Enrile ready to be punished over pork barrel scam if…


Senator Juan Ponce Enrile. FILE PHOTO

MANILA, Philippines – Senate Minority Leader Juan Ponce-Enrile said he was ready to be “punished” if indeed he had committed any wrongdoing in connection with the alleged P10-billion “pork barrel” scam.

Enrile was among the senators, whose priority development assistance fund (PDAF) known as “pork barrel” was allegedly used to fund the non-existent projects of bogus NGOs owned by businesswoman Janet Lim-Napoles.

“Alam mo, walang dahi-dahilan, kung may kasalanan kami e di parusahan (No excuses, if we have erred punish us),” he told reporters on Thursday, when asked if he saw any political color that his name had been dragged into the controversy.

In fact, Enrile said it would be better if the issue would be investigated so that the evidence, if there is any, would be presented at a proper venue.

“It’s OK. For me, [if] they can investigate it, better,” he said, when asked to react to reports that cases would be filed against some lawmakers involved   in the alleged scam.

Senator Jose “Jinggoy” Estrada, who was also linked to the scam, expressed confidence that the Department of Justice would not file charges without any basis.

While he admitted that Napoles is an acquaintance, Estrada denied deliberately using his pork barrel to fund fictitious NGOs.

“I might have signed endorsements but I don’t know if that particular NGO belongs to her or belongs to a bogus NGO,” Estrada said at a regular forum in the Senate, reiterating that he had no business dealings with Napoles.

“It’s not for the senators to determine whether an NGO is bogus or not. It’s within the powers, the functions of the Department of Agriculture to determine if an NGO is bogus or not. Alangan namang kami ang masasabi na bogus yan. How would we know?”

“Even if we endorse a certain NGO, we will have no idea whether it’s bogus or not. It’s done in good faith. If we endorse a certain project to a particular NGO, iniisip naming accredited ng Department of Agriculture yun,” Estrada added.

Senator Ramon “Bong” Revilla Jr, who was also linked to the scam, admitted that he was introduced to Napoles once or twice.

“I was introduced once or twice to Ms. Napoles, and have seen her occasionally in certain social gatherings.  Aside from the customary ‘Hi’s and Hello’s,’ we had no other interaction with each other,” Revilla said in a separate statement.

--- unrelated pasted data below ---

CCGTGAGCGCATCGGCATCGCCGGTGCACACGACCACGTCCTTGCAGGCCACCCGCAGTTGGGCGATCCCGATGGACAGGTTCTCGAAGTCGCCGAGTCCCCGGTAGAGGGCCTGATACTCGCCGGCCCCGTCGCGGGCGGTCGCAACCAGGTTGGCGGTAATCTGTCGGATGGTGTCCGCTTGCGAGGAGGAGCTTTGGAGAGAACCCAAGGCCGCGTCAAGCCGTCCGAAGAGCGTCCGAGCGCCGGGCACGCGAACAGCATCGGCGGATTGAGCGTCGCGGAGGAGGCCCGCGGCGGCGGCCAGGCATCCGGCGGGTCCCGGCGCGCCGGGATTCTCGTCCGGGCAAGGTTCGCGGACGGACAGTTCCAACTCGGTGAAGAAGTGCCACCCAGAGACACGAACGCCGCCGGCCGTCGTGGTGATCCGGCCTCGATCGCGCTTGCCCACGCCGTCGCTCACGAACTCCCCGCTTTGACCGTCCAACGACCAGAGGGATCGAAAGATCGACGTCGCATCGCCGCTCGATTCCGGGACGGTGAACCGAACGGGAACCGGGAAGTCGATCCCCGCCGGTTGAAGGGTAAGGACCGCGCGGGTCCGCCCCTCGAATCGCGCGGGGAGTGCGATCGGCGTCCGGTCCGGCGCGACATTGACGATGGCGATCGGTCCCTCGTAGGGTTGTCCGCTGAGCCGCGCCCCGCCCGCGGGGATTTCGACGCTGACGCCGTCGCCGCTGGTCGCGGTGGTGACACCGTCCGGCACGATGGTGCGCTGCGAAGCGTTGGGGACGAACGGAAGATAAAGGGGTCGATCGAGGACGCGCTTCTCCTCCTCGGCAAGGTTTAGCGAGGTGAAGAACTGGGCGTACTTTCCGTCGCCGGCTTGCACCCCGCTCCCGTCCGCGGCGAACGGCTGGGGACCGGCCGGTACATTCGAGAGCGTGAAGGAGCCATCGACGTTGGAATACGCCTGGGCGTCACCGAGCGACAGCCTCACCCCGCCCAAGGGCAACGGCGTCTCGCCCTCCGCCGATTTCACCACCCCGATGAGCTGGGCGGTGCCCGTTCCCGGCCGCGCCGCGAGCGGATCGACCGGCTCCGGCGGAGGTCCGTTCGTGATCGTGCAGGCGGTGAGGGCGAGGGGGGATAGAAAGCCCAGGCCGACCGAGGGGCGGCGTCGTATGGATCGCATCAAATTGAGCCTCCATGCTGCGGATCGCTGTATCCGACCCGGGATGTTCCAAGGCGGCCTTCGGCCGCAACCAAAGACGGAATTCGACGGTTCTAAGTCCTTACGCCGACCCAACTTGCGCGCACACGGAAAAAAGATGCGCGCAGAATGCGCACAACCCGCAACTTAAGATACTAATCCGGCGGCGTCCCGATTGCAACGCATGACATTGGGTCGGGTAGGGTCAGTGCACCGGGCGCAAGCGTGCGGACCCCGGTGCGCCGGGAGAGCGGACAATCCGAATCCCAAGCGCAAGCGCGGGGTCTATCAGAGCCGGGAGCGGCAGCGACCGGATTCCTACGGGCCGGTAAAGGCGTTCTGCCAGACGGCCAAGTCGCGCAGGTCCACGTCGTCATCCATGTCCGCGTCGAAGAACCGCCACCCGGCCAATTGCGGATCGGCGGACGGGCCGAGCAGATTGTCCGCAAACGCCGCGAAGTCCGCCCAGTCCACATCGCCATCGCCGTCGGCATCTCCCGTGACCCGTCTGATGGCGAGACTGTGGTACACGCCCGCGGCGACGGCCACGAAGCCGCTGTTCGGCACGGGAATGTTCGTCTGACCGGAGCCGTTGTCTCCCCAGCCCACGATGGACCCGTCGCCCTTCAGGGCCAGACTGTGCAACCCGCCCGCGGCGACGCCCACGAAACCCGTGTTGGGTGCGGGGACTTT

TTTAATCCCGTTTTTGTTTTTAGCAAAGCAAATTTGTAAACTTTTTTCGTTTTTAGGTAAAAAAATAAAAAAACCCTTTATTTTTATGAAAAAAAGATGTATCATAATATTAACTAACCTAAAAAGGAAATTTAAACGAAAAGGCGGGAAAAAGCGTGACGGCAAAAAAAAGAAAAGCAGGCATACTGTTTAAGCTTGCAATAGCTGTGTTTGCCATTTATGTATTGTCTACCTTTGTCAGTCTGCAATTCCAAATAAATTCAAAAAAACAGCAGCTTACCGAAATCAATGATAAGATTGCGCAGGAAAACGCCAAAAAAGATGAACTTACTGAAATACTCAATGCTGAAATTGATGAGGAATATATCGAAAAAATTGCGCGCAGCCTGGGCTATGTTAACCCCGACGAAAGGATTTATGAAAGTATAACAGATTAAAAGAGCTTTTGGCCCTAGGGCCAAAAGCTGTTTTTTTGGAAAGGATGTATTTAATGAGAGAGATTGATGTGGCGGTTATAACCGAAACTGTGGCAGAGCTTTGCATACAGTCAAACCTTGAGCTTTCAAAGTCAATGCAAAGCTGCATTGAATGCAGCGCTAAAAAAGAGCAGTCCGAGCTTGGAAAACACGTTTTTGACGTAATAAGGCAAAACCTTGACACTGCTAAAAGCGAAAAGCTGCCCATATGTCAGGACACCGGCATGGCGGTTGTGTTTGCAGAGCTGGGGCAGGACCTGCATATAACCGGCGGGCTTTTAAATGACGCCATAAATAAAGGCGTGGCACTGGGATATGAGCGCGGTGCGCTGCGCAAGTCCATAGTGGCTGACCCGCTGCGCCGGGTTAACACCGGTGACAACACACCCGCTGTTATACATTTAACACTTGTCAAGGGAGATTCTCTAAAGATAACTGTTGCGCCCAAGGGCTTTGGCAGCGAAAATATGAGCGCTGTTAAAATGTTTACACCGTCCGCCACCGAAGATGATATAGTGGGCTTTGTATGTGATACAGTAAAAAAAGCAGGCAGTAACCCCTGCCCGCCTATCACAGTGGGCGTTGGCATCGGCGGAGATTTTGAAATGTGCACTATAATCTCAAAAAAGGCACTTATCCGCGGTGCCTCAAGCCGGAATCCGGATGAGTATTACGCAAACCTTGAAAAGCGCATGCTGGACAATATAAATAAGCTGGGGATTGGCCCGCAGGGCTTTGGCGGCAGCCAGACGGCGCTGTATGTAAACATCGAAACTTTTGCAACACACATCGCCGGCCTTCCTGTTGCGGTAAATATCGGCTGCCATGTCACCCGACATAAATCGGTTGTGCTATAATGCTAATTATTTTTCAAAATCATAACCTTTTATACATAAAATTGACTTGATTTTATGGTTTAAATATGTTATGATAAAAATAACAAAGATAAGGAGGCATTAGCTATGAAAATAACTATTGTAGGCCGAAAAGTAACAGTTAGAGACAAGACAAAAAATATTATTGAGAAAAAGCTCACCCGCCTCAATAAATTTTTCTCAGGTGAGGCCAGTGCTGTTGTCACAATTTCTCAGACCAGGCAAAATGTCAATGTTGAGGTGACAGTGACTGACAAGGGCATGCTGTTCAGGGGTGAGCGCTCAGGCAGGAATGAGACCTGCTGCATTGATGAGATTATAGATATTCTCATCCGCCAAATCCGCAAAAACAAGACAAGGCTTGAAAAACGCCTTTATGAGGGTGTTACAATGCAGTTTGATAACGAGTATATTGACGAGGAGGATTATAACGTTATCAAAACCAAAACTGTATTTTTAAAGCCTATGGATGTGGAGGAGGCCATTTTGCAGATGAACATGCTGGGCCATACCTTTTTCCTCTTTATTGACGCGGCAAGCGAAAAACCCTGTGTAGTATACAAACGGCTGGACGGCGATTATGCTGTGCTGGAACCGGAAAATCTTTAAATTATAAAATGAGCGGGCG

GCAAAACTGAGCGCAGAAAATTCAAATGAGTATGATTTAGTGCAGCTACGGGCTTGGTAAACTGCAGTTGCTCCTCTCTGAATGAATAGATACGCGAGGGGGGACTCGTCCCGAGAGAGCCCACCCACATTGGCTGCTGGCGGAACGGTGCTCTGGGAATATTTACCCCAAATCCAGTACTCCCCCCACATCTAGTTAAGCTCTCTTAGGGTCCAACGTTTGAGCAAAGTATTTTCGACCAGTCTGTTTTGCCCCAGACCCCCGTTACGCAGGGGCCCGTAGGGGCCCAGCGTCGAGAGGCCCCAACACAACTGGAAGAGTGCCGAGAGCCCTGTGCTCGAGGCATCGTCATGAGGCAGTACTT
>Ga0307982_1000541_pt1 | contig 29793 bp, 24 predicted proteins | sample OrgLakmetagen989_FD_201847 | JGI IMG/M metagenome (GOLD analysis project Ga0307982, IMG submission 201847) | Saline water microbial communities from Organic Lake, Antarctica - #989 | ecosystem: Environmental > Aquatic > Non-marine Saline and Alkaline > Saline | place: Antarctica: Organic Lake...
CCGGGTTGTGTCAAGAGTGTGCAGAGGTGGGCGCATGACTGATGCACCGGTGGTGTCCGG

He also dismissed as “malicious” reports involving his eldest son, Bryan, who is a business partner of one of Napoles’ children.

Revilla confirmed that he and Napoles’ sons were schoolmates in high school and that they went into a business of importing and selling rubber shoes along with some other friends.

“It is unfortunate that a legal undertaking between associates is being tainted with malice. Their business endeavor is legal and legitimate,” he said.

“I think that this malicious story is another attempt by some sectors to malign us. Kung gusto akong sirain, ako na lang. ’Wag na sanang idamay ang anak ko,”  Revilla added.

Get Inquirer updates while on the go, add us on these apps:

Inquirer Viber

Disclaimer: The comments uploaded on this site do not necessarily represent or reflect the views of management and owner of INQUIRER.net. We reserve the right to exclude comments that we deem to be inconsistent with our editorial standards.

To subscribe to the Philippine Daily Inquirer newspaper in the Philippines, call +63 2 896-6000 for Metro Manila and Metro Cebu or email your subscription request here.

Factual errors? Contact the Philippine Daily Inquirer's day desk. Believe this article violates journalistic ethics? Contact the Inquirer's Reader's Advocate. Or write The Readers' Advocate:

c/o Philippine Daily Inquirer Chino Roces Avenue corner Yague and Mascardo Streets, Makati City,Metro Manila, Philippines Or fax nos. +63 2 8974793 to 94


editors' picks



latest videos